Days before the United States launched Operation Iraqi Freedom this past March, a well-known intellectual close to the White House walked me through the necessity and promise of the coming invasion. Whatever rancor it caused in the short term, he said, would pale in comparison to the payoff that would follow. In the months and years to come, Iraqis who had suffered under Saddam Hussein's tyranny would write books and testify to the brutality of the regime, the bankruptcy of the Arab nationalism that stood idly by while they suffered, and the improvement of their lives. That testimony and the reality of an Iraqi state where basic human rights were respected would shatter the anti-Americanism that fills the Muslim Middle East and start a wave of change that would sweep over the region.
It was a breathtaking vision, and one that was difficult to dismiss out of hand. But from the vantage point of late 2003, it seems little better than a fantasy. To be sure, the war did eliminate a dangerous and evil regime. But the Bush administration greatly exaggerated the scale and imminence of the danger Saddam posed, while dramatically underestimating the cost and burden of the postwar occupation. The prewar links between Iraq and terrorism proved to be as minimal as skeptics had charged. And the Iraqis' feelings toward their liberators turned out to be more ambivalent than Washington had assumed, the regional ripple effects less extensive, and the diplomatic damage of the whole episode worse and longer lasting.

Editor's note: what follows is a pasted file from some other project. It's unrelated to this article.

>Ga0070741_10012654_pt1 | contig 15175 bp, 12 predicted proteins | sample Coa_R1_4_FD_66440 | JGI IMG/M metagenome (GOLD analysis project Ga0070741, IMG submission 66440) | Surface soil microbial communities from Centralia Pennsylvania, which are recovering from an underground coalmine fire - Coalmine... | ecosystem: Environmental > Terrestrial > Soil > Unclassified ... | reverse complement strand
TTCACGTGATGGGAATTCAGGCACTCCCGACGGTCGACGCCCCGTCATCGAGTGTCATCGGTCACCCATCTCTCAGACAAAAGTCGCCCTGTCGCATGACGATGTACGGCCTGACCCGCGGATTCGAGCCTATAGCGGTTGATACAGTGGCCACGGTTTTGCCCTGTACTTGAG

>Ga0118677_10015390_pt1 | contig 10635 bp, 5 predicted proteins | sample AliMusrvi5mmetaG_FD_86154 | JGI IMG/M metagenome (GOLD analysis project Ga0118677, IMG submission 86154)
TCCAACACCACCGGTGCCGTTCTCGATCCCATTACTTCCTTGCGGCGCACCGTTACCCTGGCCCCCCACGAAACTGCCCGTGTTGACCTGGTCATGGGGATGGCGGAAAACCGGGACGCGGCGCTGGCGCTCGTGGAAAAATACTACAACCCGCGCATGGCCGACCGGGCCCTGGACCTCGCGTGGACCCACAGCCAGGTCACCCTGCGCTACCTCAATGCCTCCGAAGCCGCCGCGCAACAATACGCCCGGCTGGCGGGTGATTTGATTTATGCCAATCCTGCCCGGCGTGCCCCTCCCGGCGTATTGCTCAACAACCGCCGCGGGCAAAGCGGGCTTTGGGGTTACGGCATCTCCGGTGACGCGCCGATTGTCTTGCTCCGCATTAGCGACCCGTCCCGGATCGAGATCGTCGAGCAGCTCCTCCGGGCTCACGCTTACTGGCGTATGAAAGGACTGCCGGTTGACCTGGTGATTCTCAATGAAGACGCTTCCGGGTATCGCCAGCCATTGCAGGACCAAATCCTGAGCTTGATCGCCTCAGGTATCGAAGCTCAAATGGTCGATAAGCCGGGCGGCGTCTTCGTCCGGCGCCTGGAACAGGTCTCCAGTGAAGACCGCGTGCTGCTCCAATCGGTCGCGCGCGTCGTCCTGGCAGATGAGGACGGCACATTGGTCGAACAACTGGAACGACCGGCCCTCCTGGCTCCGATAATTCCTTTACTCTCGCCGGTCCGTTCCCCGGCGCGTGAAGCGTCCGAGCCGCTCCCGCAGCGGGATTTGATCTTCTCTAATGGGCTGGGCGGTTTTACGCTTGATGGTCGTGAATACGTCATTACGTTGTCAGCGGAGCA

The Bush administration's foreign policy has played out equally poorly on other fronts as well. The administration came into office scoffing at Clinton's "appeasement" of North Korea, and soon stiffened its hard-line stance further by including Pyongyang in the "axis of evil." But after the North's clandestine uranium enrichment program was disclosed in late 2002, the administration slowly backtracked. The White House is now not only negotiating with Kim Jong Il and discussing a security guarantee, but it has even broached
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